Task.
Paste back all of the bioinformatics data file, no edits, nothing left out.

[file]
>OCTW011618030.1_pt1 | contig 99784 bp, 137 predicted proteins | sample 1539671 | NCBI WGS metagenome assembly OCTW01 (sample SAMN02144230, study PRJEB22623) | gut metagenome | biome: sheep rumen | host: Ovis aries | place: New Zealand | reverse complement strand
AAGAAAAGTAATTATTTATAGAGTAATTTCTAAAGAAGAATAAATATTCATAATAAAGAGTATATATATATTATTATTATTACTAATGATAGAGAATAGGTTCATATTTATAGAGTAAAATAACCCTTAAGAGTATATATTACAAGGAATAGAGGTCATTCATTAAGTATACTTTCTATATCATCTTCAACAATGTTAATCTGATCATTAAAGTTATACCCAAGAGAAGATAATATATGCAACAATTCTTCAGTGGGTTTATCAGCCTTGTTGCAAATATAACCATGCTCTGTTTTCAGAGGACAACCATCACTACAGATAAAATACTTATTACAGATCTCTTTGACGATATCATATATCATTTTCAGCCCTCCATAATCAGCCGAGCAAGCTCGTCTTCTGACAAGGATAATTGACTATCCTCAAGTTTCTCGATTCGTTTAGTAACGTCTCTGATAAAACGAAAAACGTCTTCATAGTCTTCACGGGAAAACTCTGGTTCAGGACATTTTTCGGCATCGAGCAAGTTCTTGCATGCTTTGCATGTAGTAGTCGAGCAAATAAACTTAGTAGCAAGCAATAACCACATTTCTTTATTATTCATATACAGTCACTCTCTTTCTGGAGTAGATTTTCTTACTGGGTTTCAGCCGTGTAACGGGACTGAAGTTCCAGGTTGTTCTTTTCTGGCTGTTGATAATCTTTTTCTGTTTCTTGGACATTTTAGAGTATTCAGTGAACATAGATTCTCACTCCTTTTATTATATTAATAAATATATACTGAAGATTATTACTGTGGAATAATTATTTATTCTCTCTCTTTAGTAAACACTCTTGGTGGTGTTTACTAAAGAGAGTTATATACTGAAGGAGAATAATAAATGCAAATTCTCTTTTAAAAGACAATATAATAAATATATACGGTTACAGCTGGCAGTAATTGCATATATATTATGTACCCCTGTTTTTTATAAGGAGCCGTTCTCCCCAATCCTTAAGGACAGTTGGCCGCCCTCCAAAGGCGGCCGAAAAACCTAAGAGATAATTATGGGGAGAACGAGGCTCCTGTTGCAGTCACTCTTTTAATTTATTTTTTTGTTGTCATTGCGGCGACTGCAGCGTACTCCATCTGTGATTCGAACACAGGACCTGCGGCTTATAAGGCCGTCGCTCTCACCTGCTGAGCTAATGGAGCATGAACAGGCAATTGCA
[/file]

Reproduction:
>OCTW011618030.1_pt1 | contig 99784 bp, 137 predicted proteins | sample 1539671 | NCBI WGS metagenome assembly OCTW01 (sample SAMN02144230, study PRJEB22623) | gut metagenome | biome: sheep rumen | host: Ovis aries | place: New Zealand | reverse complement strand
AAGAAAAGTAATTATTTATAGAGTAATTTCTAAAGAAGAATAAATATTCATAATAAAGAGTATATATATATTATTATTATTACTAATGATAGAGAATAGGTTCATATTTATAGAGTAAAATAACCCTTAAGAGTATATATTACAAGGAATAGAGGTCATTCATTAAGTATACTTTCTATATCATCTTCAACAATGTTAATCTGATCATTAAAGTTATACCCAAGAGAAGATAATATATGCAACAATTCTTCAGTGGGTTTATCAGCCTTGTTGCAAATATAACCATGCTCTGTTTTCAGAGGACAACCATCACTACAGATAAAATACTTATTACAGATCTCTTTGACGATATCATATATCATTTTCAGCCCTCCATAATCAGCCGAGCAAGCTCGTCTTCTGACAAGGATAATTGACTATCCTCAAGTTTCTCGATTCGTTTAGTAACGTCTCTGATAAAACGAAAAACGTCTTCATAGTCTTCACGGGAAAACTCTGGTTCAGGACATTTTTCGGCATCGAGCAAGTTCTTGCATGCTTTGCATGTAGTAGTCGAGCAAATAAACTTAGTAGCAAGCAATAACCACATTTCTTTATTATTCATATACAGTCACTCTCTTTCTGGAGTAGATTTTCTTACTGGGTTTCAGCCGTGTAACGGGACTGAAGTTCCAGGTTGTTCTTTTCTGGCTGTTGATAATCTTTTTCTGTTTCTTGGACATTTTAGAGTATTCAGTGAACATAGATTCTCACTCCTTTTATTATATTAATAAATATATACTGAAGATTATTACTGTGGAATAATTATTTATTCTCTCTCTTTAGTAAACACTCTTGGTGGTGTTTACTAAAGAGAGTTATATACTGAAGGAGAATAATAAATGCAAATTCTCTTTTAAAAGACAATATAATAAATATATACGGTTACAGCTGGCAGTAATTGCATATATATTATGTACCCCTGTTTTTTATAAGGAGCCGTTCTCCCCAATCCTTAAGGACAGTTGGCCGCCCTCCAAAGGCGGCCGAAAAACCTAAGAGATAATTATGGGGAGAACGAGGCTCCTGTTGCAGTCACTCTTTTAATTTATTTTTTTGTTGTCATTGCGGCGACTGCAGCGTACTCCATCTGTGATTCGAACACAGGACCTGCGGCTTATAAGGCCGTCGCTCTCACCTGCTGAGCTAATGGAGCATGAACAGGCAATTGCA